When creating the employee handbook, there are specific areas that you need to address in detail. With that being said, you should try not to over-complicate the rules and the regulations. Remember, the rules are in place to ensure that your workers are not guilty of misconduct and below par performance. Therefore, when selecting the words with which to write down the rules, be very blunt and to the point. Try not to elongate the rules more than necessary. Also, you are advised to not beat around the bush. When your employees read the handbook, they should acquire a crystal clear idea of exactly what is required and expected of them.
As far as leniency goes, there should be an element of strictness with the rules that have been imposed. With that being said, you are strongly encouraged to take into consideration the practices, needs and habits of people who generally work in the cleaning service companies. Make sure that the rules are not too overbearing for them. Try to keep a balance between and come up with rules that your workers will appreciate and will be willing to follow without any further assertion of authority.
- Conduct & Work Ethics
The first thing that you need to mention in the employee handbook is the ideal behaviour that you expect from your employees. This part of the handbook should explain the kind of conduct that your workers need to maintain in order to keep their jobs in your cleaning service company. Be very specific in terms of what you expect from them both within the premises of your workplace and also in the jobsites designated by your clients. Educate them on how to carry themselves in front of your valued customers and the kind of behaviour that they should engage in when interacting with the clients. You should also explain to them in clear and assertive words how to behave with their fellow workers and the attitude that they should adopt when working in pairs, groups or teams. The main objective behind establishing these rules concerning conduct should be to shape your employees into model workers who are easy to get along with and have a likeable and appreciable attitude.
- Workplace Safety
The second subject that the employee handbook should address is the one that revolves around general safety policies. The cleaning service business is not often seen as the kind of work where employees are vulnerable to injury. However, any field of profession where inflammable objects, electronic appliances and vehicular transport are involved, formulating a concrete safety policy becomes a necessity. Your employees need to be well aware of the safety procedures that need to be undertaken to avert avoidable accidents, disasters and consequent injuries. Since the cleaning business is based on service, the health of your staff should be your utmost priority. In order to prioritize this health, you need to teach your employees how to ensure safety and keep themselves in a healthy condition at all times during work. If you lack experience and knowledge in this subject, you can resort to the assistance of a safety expert in your industry when coming up with the safety guidelines in your employee handbook.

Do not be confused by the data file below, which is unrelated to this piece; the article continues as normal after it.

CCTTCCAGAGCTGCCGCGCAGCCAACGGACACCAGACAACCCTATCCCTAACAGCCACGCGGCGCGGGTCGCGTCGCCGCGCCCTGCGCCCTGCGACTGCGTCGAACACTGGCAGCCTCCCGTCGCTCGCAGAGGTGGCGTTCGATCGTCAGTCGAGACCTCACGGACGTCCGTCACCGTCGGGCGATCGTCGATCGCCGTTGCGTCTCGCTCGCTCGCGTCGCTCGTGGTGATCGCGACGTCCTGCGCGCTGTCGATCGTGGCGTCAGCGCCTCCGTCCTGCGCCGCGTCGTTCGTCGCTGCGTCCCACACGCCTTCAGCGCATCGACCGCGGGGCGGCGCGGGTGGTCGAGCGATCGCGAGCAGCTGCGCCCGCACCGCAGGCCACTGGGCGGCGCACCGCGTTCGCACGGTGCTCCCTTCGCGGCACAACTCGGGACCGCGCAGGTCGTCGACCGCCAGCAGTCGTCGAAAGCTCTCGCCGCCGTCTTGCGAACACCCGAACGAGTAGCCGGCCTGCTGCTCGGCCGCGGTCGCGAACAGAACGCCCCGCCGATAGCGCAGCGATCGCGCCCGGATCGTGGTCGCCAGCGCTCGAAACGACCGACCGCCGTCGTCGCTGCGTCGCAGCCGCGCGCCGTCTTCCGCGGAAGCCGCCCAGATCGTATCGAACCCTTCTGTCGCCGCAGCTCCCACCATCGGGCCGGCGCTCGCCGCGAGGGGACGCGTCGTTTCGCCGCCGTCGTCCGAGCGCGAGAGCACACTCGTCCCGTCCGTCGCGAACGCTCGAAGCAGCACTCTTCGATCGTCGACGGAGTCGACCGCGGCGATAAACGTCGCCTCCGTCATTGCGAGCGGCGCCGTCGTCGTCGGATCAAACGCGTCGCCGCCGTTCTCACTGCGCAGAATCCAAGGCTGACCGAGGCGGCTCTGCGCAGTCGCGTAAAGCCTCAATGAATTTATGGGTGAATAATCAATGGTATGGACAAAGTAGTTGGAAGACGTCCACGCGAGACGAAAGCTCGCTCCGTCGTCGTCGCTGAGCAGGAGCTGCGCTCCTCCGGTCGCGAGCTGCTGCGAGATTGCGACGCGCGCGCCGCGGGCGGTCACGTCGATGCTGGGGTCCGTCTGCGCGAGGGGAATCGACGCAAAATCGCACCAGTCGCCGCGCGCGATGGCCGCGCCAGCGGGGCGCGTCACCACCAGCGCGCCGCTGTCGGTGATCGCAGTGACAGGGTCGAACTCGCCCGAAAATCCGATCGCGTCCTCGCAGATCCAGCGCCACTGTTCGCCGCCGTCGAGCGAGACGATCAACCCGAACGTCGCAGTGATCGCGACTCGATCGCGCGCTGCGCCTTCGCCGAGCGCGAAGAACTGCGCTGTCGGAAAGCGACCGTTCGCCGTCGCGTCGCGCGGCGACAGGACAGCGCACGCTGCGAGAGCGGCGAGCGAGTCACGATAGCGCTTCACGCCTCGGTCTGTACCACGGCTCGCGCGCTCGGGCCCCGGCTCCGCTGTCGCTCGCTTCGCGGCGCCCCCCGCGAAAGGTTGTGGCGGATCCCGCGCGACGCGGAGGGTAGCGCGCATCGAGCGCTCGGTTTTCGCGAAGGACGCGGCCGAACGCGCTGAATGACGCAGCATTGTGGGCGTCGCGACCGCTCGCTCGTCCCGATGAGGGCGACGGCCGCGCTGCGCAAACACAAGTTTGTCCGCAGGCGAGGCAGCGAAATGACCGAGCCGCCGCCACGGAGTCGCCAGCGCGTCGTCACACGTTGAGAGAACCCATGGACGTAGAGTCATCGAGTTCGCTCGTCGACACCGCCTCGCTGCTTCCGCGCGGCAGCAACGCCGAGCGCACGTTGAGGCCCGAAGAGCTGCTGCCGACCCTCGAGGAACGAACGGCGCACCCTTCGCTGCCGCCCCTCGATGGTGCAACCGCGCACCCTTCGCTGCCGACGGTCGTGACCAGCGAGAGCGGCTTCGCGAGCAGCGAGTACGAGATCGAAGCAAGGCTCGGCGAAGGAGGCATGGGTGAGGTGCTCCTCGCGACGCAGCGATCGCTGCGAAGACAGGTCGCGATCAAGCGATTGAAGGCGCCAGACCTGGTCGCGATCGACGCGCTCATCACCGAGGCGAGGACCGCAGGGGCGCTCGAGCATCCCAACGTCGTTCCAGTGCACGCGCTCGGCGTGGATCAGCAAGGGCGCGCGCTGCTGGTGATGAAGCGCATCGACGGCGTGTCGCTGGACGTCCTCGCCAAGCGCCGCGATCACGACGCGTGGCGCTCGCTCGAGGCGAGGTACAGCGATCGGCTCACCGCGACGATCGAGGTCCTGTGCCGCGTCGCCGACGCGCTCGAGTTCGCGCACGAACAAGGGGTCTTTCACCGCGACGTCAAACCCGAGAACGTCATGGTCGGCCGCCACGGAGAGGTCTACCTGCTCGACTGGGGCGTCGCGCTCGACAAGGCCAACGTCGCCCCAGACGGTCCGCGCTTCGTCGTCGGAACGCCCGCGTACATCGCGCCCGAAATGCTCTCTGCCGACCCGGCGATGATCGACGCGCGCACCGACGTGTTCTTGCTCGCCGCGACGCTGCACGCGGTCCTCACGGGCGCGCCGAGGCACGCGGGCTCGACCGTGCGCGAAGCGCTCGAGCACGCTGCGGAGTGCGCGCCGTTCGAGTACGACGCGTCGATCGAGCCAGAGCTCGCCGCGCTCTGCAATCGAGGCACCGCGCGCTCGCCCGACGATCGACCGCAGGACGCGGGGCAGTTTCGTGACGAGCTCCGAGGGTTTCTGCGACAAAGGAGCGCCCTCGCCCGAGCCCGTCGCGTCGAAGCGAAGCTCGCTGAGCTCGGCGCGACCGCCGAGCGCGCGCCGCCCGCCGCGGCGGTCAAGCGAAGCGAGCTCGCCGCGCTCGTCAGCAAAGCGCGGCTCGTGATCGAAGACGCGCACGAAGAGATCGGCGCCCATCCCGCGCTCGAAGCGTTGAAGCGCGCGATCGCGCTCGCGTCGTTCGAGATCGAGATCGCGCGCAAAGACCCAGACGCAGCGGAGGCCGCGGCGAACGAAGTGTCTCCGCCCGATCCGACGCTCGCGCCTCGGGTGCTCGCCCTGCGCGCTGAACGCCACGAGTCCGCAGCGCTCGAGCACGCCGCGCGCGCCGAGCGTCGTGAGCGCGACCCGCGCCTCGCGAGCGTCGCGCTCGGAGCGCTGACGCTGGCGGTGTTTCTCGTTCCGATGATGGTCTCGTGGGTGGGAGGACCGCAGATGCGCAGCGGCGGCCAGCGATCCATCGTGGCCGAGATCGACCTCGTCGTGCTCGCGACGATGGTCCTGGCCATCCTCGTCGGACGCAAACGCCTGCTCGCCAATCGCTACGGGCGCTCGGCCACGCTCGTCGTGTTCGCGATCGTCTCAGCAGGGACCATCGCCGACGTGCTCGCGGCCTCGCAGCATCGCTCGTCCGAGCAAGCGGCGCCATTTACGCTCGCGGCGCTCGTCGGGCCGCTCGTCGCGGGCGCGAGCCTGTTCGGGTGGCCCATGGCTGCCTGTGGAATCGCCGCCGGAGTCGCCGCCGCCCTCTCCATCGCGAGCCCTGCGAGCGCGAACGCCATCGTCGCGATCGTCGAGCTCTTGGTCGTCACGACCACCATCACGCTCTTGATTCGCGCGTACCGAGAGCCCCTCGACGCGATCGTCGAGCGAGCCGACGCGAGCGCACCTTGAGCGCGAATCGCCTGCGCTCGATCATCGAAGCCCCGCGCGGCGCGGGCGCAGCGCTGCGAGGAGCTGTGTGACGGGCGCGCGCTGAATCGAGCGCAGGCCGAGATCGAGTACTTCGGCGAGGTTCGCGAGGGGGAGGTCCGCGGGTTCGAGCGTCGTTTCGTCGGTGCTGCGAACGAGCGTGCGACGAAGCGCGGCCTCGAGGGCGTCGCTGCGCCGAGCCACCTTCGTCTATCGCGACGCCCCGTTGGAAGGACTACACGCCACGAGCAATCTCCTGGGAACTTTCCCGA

- Banned Substances
Some of the more inexperienced entrepreneurs often feel uncomfortable addressing the issue of drug and alcohol use (or abuse) by the employees. The initial screening of your recruitment program should filter out those employees who have a history of drug and alcohol abuse. With all due respect to people who suffer from such complications, you cannot afford to hire workers who have developed a certain form of addiction. Drug addiction and alcoholism can be a stumbling block to a person’s productivity at work. The last thing you need is to have employees who are absent on crucial days of the month simply because they are recovering from a hangover after a long night of drinks and drugs.
Whether you notice it or not, such indecent and irresponsible actions from your employees will cost your business dearly. Also, employees who carry drugs and alcohol to work can be a horrible influence to some of your other workers, especially the younger ones who are still in college. Furthermore, drinking alcohol or being on drugs during an all important assignment from a precious client can cause your employees to lose their focus and end up with a mediocre or poorly executed cleaning job. Therefore it is imperative that you specifically imposed restrictions on alcohol and drug use both during the work hours and after work hours. As for alcohol, you may want to be a little lenient with the rules as drinking is considered common practice in many societies.
A reasonable regulation would be to allow your employees to only drink alcohol when they are not assigned to work in a jobsite within the next 24 hours from the time the drink is consumed. This way you can ensure that every member of the cleaning staff shows up to work in good shape and full of exuberance.
You could also make it a requirement for your employees to be suspended indefinitely or relieved from their obligations if caught in possession of illegal drugs. If one of your employees lands himself in trouble with the law enforcement officials regarding drug abuse or possession, then the reputation of your cleaning company will suffer a major blow. Criminal charges such as these can badly hurt your business and even compel people to change their mind about signing a contract with your company.
- On-the-Job Dress Code
The employee handbook should also mention guidelines on employee dress code. Just because your run a cleaning service does not mean that your employees have the right to come into work wearing whatever they fancy. There should be a particular dress code that they need to abide by at all times when engaged in work. Some cleaning companies have specific uniforms for their janitors and maids. Uniforms are not mandatory, but they certainly do add a touch of professionalism to your employee outfits.
Also, uniforms with your company’s logo could be a clever way to market your service to people who notice your employees during work hours. In the case that you do not want to spend extra money on tailoring company uniforms, you can request your employees to kindly put on decent, casual clothing that makes it easier for workers to present themselves professionally in front of the clients and the general masses. Do not be too stringent with the dress code.
Give your employees the freedom to dress according to their preferences and needs. As long as they are not clad in obnoxious party outfits, they’ll be good to head off to the worksite.